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Health Services’ Advice to Get Through Flu Season

We are currently in the middle of a severe flu season and influenza is widespread in almost every part of the United States. Influenza is an illness that is caused by various strains of viruses that infect the respiratory tract. They can cause a variety of symptoms, including fever, cough, congestion, sore throat, headaches, body aches and fatigue. There are also potential complications that can come with influenza, including bacterial pneumonia, ear infections, sinus infections, or worsening of other chronic medical conditions.

This current flu season already has caused a large number of deaths in the United States, so it is important to know how to try and prevent flu, to recognize it if it occurs and to know what treatments may be helpful in the event of an influenza infection.

One challenge with influenza is that a variety of other illnesses can have similar symptoms and it may be difficult to identify. The common cold is another respiratory illness that is similar to influenza, but is caused by different viruses. Flu is usually more severe and intense than the common cold and colds are more likely to cause a runny or stuffy nose than influenza. The common cold is usually milder than flu, and generally doesn’t lead to serious health conditions. Sometimes special testing is needed to differentiate between influenza and the common cold, as it is not always easy to do this based only on symptoms.

There are many ways to try and prevent influenza, but getting a yearly vaccination is still the best way. The vaccination is manufactured according to what viruses are most likely to be common for the upcoming flu season. Thus, the vaccine changes every year, so it is recommended for everyone over the age of 6 months to get a new shot before every flu season. The flu shot is not guaranteed to prevent influenza in everyone who gets the vaccine, but it can make the illness less severe in those who do contract it, and can decrease the likelihood of serious complications and hospitalizations. Other things that can help limit the spread of the influenza viruses include avoiding contact with sick individuals, washing hands frequently, keeping surfaces clean and disinfected, and covering both your nose and mouth when coughing or sneezing.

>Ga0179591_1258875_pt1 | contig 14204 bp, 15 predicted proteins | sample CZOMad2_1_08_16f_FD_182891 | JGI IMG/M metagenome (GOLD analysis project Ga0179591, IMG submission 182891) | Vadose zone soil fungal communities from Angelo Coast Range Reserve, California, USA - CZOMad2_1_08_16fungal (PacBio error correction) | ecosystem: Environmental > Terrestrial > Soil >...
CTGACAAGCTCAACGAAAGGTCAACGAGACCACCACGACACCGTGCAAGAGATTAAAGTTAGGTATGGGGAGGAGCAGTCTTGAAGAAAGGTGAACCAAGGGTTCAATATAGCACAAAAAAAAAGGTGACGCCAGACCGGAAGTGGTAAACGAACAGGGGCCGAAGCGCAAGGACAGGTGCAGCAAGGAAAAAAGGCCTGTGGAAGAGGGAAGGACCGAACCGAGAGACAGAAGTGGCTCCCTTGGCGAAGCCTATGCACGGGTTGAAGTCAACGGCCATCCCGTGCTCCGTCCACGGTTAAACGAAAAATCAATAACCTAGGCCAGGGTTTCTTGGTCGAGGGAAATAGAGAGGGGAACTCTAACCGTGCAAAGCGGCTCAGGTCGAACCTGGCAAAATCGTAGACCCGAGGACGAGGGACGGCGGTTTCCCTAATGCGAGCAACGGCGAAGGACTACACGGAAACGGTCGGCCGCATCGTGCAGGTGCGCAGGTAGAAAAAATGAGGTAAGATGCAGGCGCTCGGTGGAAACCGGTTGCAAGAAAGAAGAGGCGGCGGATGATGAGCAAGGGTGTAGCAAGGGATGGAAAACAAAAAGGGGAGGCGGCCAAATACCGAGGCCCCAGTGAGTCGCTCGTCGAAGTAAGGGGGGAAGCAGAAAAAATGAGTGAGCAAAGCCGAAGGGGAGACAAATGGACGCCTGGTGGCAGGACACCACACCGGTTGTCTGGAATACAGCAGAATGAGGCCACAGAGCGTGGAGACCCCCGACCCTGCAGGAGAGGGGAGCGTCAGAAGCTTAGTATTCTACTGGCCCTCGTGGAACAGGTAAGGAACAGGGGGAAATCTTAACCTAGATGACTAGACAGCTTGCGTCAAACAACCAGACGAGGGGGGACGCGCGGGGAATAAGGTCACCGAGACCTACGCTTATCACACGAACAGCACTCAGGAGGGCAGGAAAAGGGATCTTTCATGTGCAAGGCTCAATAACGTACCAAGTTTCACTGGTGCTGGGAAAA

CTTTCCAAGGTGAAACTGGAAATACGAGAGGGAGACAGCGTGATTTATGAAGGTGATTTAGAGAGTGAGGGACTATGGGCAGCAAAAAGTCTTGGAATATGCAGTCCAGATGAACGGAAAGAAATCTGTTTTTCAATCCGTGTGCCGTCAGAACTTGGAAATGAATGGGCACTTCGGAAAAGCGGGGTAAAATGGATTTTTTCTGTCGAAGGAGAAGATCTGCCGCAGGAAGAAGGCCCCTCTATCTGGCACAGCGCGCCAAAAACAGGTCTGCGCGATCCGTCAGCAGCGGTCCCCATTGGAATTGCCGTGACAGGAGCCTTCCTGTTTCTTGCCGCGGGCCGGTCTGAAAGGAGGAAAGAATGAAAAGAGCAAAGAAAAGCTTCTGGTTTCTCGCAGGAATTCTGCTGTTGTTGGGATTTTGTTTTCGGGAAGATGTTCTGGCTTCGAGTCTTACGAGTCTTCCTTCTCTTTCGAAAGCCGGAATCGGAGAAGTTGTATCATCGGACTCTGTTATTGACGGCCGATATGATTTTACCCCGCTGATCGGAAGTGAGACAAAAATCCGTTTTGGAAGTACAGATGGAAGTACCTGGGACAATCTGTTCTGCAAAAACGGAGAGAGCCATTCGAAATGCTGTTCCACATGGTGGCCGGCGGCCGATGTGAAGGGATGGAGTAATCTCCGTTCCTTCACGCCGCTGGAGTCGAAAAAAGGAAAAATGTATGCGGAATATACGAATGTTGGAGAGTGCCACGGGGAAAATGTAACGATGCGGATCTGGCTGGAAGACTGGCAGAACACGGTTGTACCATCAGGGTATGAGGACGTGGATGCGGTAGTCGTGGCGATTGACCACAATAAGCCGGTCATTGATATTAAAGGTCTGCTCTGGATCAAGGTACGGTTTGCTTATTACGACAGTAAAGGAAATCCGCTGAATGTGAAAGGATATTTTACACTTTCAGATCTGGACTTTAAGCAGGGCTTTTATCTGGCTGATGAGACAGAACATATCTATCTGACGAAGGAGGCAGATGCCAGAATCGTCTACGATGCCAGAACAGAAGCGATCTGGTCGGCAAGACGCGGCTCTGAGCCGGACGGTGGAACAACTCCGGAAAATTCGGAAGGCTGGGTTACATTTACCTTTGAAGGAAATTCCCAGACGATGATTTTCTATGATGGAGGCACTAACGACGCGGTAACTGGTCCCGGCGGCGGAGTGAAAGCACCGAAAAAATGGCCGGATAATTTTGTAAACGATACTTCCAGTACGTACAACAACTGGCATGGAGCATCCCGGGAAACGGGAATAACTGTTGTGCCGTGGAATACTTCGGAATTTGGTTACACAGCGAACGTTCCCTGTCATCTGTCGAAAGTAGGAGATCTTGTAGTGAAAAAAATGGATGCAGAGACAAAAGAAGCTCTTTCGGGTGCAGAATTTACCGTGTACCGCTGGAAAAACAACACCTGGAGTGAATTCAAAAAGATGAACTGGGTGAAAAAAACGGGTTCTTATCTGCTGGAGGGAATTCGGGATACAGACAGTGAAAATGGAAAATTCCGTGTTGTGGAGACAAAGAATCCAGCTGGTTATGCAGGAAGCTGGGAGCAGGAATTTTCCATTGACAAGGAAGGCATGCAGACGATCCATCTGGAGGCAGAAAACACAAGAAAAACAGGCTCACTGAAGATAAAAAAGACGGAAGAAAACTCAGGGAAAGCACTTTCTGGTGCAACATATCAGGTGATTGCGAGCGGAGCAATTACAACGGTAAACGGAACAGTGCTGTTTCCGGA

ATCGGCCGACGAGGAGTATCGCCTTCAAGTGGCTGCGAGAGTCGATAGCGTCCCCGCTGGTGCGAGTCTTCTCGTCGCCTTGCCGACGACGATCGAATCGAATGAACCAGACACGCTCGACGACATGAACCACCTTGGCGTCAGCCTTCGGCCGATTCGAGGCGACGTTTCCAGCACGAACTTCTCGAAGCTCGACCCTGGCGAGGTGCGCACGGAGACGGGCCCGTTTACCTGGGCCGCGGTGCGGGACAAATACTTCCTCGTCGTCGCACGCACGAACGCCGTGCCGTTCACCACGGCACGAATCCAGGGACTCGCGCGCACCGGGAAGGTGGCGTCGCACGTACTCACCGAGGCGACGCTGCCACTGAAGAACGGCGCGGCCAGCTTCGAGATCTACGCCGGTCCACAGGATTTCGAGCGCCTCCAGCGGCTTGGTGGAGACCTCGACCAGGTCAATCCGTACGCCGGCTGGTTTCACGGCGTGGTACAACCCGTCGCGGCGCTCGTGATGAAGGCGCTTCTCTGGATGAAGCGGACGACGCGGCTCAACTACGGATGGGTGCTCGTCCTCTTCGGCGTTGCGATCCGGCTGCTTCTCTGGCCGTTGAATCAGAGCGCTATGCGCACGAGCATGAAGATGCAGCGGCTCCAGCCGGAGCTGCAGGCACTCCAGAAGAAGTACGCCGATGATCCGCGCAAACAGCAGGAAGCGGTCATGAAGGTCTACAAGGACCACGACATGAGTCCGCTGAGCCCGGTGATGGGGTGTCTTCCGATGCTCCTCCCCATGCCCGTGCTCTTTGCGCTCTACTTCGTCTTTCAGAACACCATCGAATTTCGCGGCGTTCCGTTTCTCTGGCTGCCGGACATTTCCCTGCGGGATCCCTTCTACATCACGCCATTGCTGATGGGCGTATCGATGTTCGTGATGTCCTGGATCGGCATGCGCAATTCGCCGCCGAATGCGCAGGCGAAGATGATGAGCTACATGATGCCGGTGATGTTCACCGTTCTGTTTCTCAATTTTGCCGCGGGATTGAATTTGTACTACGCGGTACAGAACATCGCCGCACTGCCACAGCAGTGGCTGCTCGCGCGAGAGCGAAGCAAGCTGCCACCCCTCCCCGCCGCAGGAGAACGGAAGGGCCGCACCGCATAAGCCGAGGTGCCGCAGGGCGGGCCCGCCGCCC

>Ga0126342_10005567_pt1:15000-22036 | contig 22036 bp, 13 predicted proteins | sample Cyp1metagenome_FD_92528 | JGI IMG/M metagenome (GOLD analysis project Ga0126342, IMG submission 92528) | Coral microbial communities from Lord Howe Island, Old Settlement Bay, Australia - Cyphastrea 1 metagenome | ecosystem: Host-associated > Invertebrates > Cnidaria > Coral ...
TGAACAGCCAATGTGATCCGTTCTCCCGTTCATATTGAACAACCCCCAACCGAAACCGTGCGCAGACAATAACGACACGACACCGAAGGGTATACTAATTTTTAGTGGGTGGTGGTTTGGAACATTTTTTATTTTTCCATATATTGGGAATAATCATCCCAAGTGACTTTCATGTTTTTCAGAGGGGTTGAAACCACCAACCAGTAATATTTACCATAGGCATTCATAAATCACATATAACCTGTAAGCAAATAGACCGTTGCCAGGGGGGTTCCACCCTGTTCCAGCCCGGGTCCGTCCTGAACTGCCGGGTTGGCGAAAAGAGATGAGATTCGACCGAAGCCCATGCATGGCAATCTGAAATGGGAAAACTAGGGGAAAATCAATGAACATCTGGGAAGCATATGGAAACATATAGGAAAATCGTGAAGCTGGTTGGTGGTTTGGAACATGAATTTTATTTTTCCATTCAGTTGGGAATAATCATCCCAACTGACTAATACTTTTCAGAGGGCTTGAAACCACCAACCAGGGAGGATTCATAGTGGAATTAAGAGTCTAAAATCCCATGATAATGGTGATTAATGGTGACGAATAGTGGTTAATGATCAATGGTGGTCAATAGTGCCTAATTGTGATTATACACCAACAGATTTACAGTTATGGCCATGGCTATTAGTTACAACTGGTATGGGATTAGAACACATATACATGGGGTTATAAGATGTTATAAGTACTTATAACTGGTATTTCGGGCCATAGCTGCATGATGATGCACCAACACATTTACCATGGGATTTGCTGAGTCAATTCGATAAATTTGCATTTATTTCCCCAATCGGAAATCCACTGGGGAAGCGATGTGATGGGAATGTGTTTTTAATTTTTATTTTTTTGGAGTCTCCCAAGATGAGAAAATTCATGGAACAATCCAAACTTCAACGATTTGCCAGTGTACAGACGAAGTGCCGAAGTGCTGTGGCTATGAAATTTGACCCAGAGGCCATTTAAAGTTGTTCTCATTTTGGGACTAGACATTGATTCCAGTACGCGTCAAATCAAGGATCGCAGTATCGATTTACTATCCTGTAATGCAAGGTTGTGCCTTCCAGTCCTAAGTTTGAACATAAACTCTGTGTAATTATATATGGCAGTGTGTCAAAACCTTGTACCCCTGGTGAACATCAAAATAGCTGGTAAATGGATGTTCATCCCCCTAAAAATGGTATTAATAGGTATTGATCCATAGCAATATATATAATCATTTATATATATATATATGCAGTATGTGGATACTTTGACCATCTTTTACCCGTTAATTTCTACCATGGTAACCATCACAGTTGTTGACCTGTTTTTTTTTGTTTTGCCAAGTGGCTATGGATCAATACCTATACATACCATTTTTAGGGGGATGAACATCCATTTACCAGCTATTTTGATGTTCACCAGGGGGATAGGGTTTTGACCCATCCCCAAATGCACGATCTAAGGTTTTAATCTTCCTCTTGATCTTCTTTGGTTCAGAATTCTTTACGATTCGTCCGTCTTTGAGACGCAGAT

If someone does become ill and influenza is suspected, most of the time they have mild symptoms and likely do not need medical care or antiviral drugs. In these mild cases, individuals should stay home and avoid contact with others, except to seek medical care. If symptoms are severe, or an individual is in a group that is at high risk to develop complications such as young children, those over age 65, pregnant women, and people with certain medical conditions, they should contact their medical provider, or go in for an evaluation. In certain circumstances, anti-viral medications may be prescribed to hopefully shorten the duration of illness and prevent serious complications. Commonly available over-the-counter cough and cold medications may help with other symptoms, as well. It is recommended that individuals with influenza try and avoid being around others until they are fever free for at least 24 hours without the use of medications.

If you suspect that you have the flu or other viral illness, please contact Health Services at (208) 426-1459 for an appointment, or utilize urgent care services at Health Services from 8 a.m.-5 p.m., Monday, Tuesday, Thursday and Friday, and from 10 a.m.-5 p.m. on Wednesdays. Flu vaccine is available at Health Services and most pharmacies in the community.